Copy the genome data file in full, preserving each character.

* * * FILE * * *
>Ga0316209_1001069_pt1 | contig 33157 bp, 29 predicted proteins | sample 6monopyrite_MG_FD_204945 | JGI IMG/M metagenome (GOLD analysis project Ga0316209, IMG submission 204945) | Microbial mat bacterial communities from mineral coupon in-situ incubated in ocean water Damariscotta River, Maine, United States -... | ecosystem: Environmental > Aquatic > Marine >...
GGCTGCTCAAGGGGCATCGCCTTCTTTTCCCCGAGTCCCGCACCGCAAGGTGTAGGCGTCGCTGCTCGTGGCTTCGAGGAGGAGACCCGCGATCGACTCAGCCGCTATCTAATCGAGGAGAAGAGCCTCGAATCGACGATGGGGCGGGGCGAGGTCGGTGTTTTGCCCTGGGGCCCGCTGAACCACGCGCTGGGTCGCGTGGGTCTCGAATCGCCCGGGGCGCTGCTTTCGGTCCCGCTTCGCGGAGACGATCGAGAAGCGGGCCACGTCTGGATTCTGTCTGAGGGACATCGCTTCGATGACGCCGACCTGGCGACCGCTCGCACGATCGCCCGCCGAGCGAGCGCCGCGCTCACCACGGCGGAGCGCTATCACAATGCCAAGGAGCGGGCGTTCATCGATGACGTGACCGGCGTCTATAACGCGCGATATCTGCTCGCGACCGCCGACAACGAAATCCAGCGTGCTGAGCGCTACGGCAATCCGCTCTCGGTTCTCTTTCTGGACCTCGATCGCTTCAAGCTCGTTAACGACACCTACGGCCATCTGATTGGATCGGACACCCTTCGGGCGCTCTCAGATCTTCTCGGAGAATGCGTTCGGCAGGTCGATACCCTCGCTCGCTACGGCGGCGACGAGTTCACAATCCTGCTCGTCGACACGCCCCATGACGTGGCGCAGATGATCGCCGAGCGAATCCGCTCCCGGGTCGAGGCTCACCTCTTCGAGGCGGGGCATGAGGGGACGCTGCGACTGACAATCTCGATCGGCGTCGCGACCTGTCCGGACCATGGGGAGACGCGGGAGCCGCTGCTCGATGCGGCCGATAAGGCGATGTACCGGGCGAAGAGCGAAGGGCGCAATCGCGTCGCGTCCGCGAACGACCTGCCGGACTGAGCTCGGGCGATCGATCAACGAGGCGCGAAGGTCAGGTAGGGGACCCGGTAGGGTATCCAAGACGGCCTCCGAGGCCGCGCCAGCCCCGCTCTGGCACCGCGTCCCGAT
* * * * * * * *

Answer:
>Ga0316209_1001069_pt1 | contig 33157 bp, 29 predicted proteins | sample 6monopyrite_MG_FD_204945 | JGI IMG/M metagenome (GOLD analysis project Ga0316209, IMG submission 204945) | Microbial mat bacterial communities from mineral coupon in-situ incubated in ocean water Damariscotta River, Maine, United States -... | ecosystem: Environmental > Aquatic > Marine >...
GGCTGCTCAAGGGGCATCGCCTTCTTTTCCCCGAGTCCCGCACCGCAAGGTGTAGGCGTCGCTGCTCGTGGCTTCGAGGAGGAGACCCGCGATCGACTCAGCCGCTATCTAATCGAGGAGAAGAGCCTCGAATCGACGATGGGGCGGGGCGAGGTCGGTGTTTTGCCCTGGGGCCCGCTGAACCACGCGCTGGGTCGCGTGGGTCTCGAATCGCCCGGGGCGCTGCTTTCGGTCCCGCTTCGCGGAGACGATCGAGAAGCGGGCCACGTCTGGATTCTGTCTGAGGGACATCGCTTCGATGACGCCGACCTGGCGACCGCTCGCACGATCGCCCGCCGAGCGAGCGCCGCGCTCACCACGGCGGAGCGCTATCACAATGCCAAGGAGCGGGCGTTCATCGATGACGTGACCGGCGTCTATAACGCGCGATATCTGCTCGCGACCGCCGACAACGAAATCCAGCGTGCTGAGCGCTACGGCAATCCGCTCTCGGTTCTCTTTCTGGACCTCGATCGCTTCAAGCTCGTTAACGACACCTACGGCCATCTGATTGGATCGGACACCCTTCGGGCGCTCTCAGATCTTCTCGGAGAATGCGTTCGGCAGGTCGATACCCTCGCTCGCTACGGCGGCGACGAGTTCACAATCCTGCTCGTCGACACGCCCCATGACGTGGCGCAGATGATCGCCGAGCGAATCCGCTCCCGGGTCGAGGCTCACCTCTTCGAGGCGGGGCATGAGGGGACGCTGCGACTGACAATCTCGATCGGCGTCGCGACCTGTCCGGACCATGGGGAGACGCGGGAGCCGCTGCTCGATGCGGCCGATAAGGCGATGTACCGGGCGAAGAGCGAAGGGCGCAATCGCGTCGCGTCCGCGAACGACCTGCCGGACTGAGCTCGGGCGATCGATCAACGAGGCGCGAAGGTCAGGTAGGGGACCCGGTAGGGTATCCAAGACGGCCTCCGAGGCCGCGCCAGCCCCGCTCTGGCACCGCGTCCCGAT